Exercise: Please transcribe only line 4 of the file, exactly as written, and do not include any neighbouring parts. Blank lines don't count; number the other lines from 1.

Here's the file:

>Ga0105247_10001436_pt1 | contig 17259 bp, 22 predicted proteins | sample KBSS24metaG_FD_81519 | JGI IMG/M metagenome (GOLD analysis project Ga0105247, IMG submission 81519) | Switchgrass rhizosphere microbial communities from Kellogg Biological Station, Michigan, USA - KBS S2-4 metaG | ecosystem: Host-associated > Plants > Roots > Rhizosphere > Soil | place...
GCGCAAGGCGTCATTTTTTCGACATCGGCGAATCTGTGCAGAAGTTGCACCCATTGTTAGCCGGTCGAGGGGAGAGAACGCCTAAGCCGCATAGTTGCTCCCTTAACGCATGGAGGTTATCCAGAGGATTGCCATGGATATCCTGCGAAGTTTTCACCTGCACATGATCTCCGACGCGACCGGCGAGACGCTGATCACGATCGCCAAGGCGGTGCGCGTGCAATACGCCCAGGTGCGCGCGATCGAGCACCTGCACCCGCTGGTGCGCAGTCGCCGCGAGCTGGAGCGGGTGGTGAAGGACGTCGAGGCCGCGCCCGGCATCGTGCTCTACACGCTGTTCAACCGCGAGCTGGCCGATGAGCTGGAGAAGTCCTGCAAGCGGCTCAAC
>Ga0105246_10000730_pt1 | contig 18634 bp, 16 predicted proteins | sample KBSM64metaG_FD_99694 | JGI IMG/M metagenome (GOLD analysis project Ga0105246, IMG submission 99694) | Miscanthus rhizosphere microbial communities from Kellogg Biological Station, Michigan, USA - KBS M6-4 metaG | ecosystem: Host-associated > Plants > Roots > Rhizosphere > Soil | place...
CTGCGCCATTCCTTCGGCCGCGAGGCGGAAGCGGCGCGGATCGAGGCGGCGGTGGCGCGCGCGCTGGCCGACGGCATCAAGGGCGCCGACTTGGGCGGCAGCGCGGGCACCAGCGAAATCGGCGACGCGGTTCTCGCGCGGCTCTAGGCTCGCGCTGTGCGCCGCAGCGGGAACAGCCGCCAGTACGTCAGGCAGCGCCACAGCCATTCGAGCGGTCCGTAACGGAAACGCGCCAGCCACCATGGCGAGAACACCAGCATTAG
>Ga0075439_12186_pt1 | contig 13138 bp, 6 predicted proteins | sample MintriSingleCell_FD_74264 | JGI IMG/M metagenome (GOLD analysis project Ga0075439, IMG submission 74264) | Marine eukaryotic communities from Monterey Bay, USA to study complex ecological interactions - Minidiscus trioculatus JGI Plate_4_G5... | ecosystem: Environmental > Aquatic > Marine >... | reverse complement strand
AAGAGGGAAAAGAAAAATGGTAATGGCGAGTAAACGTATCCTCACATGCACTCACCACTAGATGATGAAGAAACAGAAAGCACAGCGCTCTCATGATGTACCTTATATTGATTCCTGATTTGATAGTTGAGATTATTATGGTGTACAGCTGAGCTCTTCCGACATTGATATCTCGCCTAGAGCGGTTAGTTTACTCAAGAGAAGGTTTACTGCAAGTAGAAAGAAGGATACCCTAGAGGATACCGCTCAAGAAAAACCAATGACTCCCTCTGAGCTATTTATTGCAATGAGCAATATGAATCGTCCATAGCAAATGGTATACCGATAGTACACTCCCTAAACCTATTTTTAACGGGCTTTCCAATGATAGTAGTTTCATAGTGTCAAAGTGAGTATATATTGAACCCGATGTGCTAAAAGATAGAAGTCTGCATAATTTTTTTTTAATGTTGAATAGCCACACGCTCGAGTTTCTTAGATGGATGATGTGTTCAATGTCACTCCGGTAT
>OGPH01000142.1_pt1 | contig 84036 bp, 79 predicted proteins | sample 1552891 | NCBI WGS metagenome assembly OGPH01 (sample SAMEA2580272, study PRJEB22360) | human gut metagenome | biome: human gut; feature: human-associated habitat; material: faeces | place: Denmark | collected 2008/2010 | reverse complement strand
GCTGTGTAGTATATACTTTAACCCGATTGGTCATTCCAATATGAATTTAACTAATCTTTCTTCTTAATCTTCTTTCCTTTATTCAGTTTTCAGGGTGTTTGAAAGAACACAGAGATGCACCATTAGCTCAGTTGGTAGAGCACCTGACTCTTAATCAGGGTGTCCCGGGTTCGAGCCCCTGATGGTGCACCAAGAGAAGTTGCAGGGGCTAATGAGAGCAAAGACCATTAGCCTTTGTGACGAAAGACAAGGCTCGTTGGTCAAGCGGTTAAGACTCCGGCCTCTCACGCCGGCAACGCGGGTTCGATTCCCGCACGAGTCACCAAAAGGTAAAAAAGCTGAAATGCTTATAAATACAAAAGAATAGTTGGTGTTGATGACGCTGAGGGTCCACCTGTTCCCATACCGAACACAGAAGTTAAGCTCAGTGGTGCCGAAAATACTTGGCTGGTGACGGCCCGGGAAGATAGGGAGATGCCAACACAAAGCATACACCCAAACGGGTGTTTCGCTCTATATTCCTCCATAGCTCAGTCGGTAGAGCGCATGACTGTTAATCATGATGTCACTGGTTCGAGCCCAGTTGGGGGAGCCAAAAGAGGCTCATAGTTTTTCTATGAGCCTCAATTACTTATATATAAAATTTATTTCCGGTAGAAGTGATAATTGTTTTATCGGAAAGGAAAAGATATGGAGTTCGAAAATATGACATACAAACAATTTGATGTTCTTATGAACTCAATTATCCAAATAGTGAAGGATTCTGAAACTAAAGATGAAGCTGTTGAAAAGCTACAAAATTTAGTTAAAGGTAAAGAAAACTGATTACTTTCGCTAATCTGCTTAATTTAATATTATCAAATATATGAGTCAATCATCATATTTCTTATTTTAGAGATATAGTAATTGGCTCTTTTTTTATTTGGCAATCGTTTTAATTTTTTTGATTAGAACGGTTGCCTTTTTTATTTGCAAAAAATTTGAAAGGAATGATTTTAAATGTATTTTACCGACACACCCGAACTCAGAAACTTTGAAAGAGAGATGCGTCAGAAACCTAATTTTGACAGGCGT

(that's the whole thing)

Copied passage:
CTGCGCCATTCCTTCGGCCGCGAGGCGGAAGCGGCGCGGATCGAGGCGGCGGTGGCGCGCGCGCTGGCCGACGGCATCAAGGGCGCCGACTTGGGCGGCAGCGCGGGCACCAGCGAAATCGGCGACGCGGTTCTCGCGCGGCTCTAGGCTCGCGCTGTGCGCCGCAGCGGGAACAGCCGCCAGTACGTCAGGCAGCGCCACAGCCATTCGAGCGGTCCGTAACGGAAACGCGCCAGCCACCATGGCGAGAACACCAGCATTAG